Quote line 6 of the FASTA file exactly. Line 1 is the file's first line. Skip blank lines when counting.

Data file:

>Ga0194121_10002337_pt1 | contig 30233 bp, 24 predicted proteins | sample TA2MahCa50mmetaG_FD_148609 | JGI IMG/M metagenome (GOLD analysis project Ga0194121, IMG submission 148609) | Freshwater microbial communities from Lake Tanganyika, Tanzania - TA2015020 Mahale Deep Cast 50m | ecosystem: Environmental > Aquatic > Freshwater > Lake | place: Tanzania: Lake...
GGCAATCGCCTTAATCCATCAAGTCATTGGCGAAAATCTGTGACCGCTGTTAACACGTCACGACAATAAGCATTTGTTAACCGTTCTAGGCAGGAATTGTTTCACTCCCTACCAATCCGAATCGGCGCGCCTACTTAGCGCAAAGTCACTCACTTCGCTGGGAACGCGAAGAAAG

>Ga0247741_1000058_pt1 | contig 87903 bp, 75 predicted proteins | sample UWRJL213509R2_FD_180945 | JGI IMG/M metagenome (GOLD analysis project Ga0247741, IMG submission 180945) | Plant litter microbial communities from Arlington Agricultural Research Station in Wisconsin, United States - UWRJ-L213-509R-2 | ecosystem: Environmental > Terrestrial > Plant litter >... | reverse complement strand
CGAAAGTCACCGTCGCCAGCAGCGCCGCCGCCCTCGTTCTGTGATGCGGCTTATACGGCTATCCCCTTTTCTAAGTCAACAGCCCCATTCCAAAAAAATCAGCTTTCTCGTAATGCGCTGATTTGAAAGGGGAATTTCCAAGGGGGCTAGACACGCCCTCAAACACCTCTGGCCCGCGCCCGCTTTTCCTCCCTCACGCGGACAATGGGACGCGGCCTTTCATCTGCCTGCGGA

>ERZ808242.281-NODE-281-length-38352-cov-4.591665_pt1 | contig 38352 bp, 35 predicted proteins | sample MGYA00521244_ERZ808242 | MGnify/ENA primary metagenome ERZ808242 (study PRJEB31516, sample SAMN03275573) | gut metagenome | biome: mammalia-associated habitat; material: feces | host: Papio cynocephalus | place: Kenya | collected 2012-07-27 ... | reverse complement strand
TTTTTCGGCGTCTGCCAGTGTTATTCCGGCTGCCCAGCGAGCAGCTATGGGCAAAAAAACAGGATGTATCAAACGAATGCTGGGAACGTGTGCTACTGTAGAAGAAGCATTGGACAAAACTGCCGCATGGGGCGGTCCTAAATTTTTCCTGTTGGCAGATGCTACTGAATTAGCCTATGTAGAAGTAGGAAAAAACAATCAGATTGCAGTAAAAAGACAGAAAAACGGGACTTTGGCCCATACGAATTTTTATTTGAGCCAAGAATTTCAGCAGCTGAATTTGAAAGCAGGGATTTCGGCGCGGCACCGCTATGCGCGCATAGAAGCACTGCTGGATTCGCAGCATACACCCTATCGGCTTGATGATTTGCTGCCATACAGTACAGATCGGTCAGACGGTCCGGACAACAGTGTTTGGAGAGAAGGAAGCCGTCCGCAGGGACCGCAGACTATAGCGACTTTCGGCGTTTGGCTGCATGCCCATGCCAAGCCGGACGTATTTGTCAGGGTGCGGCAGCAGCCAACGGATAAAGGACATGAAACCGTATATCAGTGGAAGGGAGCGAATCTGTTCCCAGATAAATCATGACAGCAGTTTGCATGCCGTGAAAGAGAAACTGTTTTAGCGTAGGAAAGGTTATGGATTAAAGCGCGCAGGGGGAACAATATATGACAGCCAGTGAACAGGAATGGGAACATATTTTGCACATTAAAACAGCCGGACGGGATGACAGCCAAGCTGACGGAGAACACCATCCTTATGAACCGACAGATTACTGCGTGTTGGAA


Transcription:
TTTTTCGGCGTCTGCCAGTGTTATTCCGGCTGCCCAGCGAGCAGCTATGGGCAAAAAAACAGGATGTATCAAACGAATGCTGGGAACGTGTGCTACTGTAGAAGAAGCATTGGACAAAACTGCCGCATGGGGCGGTCCTAAATTTTTCCTGTTGGCAGATGCTACTGAATTAGCCTATGTAGAAGTAGGAAAAAACAATCAGATTGCAGTAAAAAGACAGAAAAACGGGACTTTGGCCCATACGAATTTTTATTTGAGCCAAGAATTTCAGCAGCTGAATTTGAAAGCAGGGATTTCGGCGCGGCACCGCTATGCGCGCATAGAAGCACTGCTGGATTCGCAGCATACACCCTATCGGCTTGATGATTTGCTGCCATACAGTACAGATCGGTCAGACGGTCCGGACAACAGTGTTTGGAGAGAAGGAAGCCGTCCGCAGGGACCGCAGACTATAGCGACTTTCGGCGTTTGGCTGCATGCCCATGCCAAGCCGGACGTATTTGTCAGGGTGCGGCAGCAGCCAACGGATAAAGGACATGAAACCGTATATCAGTGGAAGGGAGCGAATCTGTTCCCAGATAAATCATGACAGCAGTTTGCATGCCGTGAAAGAGAAACTGTTTTAGCGTAGGAAAGGTTATGGATTAAAGCGCGCAGGGGGAACAATATATGACAGCCAGTGAACAGGAATGGGAACATATTTTGCACATTAAAACAGCCGGACGGGATGACAGCCAAGCTGACGGAGAACACCATCCTTATGAACCGACAGATTACTGCGTGTTGGAA